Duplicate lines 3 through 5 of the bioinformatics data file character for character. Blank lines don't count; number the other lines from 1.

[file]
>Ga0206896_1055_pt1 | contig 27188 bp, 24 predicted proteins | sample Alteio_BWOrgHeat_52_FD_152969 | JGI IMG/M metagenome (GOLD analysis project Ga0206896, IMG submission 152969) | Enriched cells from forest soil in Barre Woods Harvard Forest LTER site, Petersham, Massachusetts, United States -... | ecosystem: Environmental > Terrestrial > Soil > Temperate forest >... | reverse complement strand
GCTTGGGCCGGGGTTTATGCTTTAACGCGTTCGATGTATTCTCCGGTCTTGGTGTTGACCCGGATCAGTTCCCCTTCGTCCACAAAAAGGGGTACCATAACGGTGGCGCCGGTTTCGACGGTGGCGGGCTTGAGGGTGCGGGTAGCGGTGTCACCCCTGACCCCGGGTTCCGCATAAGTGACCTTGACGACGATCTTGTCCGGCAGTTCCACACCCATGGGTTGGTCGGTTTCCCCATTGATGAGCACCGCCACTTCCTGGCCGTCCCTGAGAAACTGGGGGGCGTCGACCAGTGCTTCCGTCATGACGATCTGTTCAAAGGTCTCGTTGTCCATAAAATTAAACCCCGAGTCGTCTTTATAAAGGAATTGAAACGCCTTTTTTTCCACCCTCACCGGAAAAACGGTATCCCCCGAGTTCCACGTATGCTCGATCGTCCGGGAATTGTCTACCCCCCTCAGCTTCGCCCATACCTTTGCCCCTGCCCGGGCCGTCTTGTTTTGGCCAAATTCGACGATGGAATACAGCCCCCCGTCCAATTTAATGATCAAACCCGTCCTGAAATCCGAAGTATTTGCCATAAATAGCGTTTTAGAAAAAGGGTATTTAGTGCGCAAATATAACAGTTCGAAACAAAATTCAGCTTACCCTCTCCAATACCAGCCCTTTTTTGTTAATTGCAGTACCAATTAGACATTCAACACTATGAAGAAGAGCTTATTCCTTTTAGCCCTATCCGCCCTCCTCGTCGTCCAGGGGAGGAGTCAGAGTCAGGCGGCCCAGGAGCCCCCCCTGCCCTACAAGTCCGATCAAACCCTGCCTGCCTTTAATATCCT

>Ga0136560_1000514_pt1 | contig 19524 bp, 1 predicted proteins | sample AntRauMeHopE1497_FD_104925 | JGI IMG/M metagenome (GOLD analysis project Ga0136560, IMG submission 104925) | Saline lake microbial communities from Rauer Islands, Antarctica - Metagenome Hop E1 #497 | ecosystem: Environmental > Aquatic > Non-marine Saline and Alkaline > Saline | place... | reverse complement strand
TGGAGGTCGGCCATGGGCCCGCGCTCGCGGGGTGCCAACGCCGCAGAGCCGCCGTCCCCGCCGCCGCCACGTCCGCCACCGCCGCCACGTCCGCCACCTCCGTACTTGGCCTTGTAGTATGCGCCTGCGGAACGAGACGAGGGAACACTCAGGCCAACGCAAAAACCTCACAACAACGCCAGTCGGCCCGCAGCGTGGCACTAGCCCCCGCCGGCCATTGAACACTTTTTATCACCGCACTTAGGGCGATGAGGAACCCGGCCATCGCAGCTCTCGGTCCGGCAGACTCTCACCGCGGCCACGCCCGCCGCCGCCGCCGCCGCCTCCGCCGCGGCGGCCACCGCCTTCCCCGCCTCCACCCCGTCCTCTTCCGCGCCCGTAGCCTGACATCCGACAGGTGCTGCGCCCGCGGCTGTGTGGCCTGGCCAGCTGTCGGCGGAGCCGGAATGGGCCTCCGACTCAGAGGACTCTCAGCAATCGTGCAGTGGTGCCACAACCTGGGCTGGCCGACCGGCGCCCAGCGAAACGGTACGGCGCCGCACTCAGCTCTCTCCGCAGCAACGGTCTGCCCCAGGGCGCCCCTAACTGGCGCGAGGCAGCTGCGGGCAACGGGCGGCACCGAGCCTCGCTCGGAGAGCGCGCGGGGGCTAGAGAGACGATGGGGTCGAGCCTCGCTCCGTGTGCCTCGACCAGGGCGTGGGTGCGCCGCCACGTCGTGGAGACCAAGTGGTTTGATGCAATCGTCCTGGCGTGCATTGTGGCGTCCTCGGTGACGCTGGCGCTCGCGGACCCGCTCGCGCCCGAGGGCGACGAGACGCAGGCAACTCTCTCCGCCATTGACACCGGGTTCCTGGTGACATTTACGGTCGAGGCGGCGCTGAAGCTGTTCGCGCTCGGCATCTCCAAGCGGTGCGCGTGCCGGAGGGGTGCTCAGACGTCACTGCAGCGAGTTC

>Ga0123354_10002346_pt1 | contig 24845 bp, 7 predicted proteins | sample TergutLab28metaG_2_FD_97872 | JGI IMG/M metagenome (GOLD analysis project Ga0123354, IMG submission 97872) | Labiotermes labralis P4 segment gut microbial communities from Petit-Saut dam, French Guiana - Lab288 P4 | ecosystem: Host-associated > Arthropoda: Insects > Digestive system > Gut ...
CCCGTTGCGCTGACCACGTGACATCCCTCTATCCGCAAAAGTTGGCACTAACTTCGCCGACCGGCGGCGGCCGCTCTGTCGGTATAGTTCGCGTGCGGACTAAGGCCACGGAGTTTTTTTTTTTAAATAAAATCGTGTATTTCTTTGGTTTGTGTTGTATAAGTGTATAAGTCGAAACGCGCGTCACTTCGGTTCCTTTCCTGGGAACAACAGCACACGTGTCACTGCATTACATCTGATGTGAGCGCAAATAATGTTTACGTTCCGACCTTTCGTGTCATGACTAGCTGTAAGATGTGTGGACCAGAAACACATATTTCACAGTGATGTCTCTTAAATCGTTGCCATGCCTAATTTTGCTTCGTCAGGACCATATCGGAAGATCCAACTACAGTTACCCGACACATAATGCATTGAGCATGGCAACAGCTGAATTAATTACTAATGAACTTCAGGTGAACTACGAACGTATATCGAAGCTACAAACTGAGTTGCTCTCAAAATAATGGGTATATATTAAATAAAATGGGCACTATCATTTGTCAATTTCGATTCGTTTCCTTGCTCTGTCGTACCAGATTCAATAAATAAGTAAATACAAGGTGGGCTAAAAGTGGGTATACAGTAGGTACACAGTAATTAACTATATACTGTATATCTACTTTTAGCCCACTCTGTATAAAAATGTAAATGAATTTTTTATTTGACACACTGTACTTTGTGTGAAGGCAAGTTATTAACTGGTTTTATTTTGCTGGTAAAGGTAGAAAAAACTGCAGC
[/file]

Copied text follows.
>Ga0136560_1000514_pt1 | contig 19524 bp, 1 predicted proteins | sample AntRauMeHopE1497_FD_104925 | JGI IMG/M metagenome (GOLD analysis project Ga0136560, IMG submission 104925) | Saline lake microbial communities from Rauer Islands, Antarctica - Metagenome Hop E1 #497 | ecosystem: Environmental > Aquatic > Non-marine Saline and Alkaline > Saline | place... | reverse complement strand
TGGAGGTCGGCCATGGGCCCGCGCTCGCGGGGTGCCAACGCCGCAGAGCCGCCGTCCCCGCCGCCGCCACGTCCGCCACCGCCGCCACGTCCGCCACCTCCGTACTTGGCCTTGTAGTATGCGCCTGCGGAACGAGACGAGGGAACACTCAGGCCAACGCAAAAACCTCACAACAACGCCAGTCGGCCCGCAGCGTGGCACTAGCCCCCGCCGGCCATTGAACACTTTTTATCACCGCACTTAGGGCGATGAGGAACCCGGCCATCGCAGCTCTCGGTCCGGCAGACTCTCACCGCGGCCACGCCCGCCGCCGCCGCCGCCGCCTCCGCCGCGGCGGCCACCGCCTTCCCCGCCTCCACCCCGTCCTCTTCCGCGCCCGTAGCCTGACATCCGACAGGTGCTGCGCCCGCGGCTGTGTGGCCTGGCCAGCTGTCGGCGGAGCCGGAATGGGCCTCCGACTCAGAGGACTCTCAGCAATCGTGCAGTGGTGCCACAACCTGGGCTGGCCGACCGGCGCCCAGCGAAACGGTACGGCGCCGCACTCAGCTCTCTCCGCAGCAACGGTCTGCCCCAGGGCGCCCCTAACTGGCGCGAGGCAGCTGCGGGCAACGGGCGGCACCGAGCCTCGCTCGGAGAGCGCGCGGGGGCTAGAGAGACGATGGGGTCGAGCCTCGCTCCGTGTGCCTCGACCAGGGCGTGGGTGCGCCGCCACGTCGTGGAGACCAAGTGGTTTGATGCAATCGTCCTGGCGTGCATTGTGGCGTCCTCGGTGACGCTGGCGCTCGCGGACCCGCTCGCGCCCGAGGGCGACGAGACGCAGGCAACTCTCTCCGCCATTGACACCGGGTTCCTGGTGACATTTACGGTCGAGGCGGCGCTGAAGCTGTTCGCGCTCGGCATCTCCAAGCGGTGCGCGTGCCGGAGGGGTGCTCAGACGTCACTGCAGCGAGTTC

>Ga0123354_10002346_pt1 | contig 24845 bp, 7 predicted proteins | sample TergutLab28metaG_2_FD_97872 | JGI IMG/M metagenome (GOLD analysis project Ga0123354, IMG submission 97872) | Labiotermes labralis P4 segment gut microbial communities from Petit-Saut dam, French Guiana - Lab288 P4 | ecosystem: Host-associated > Arthropoda: Insects > Digestive system > Gut ...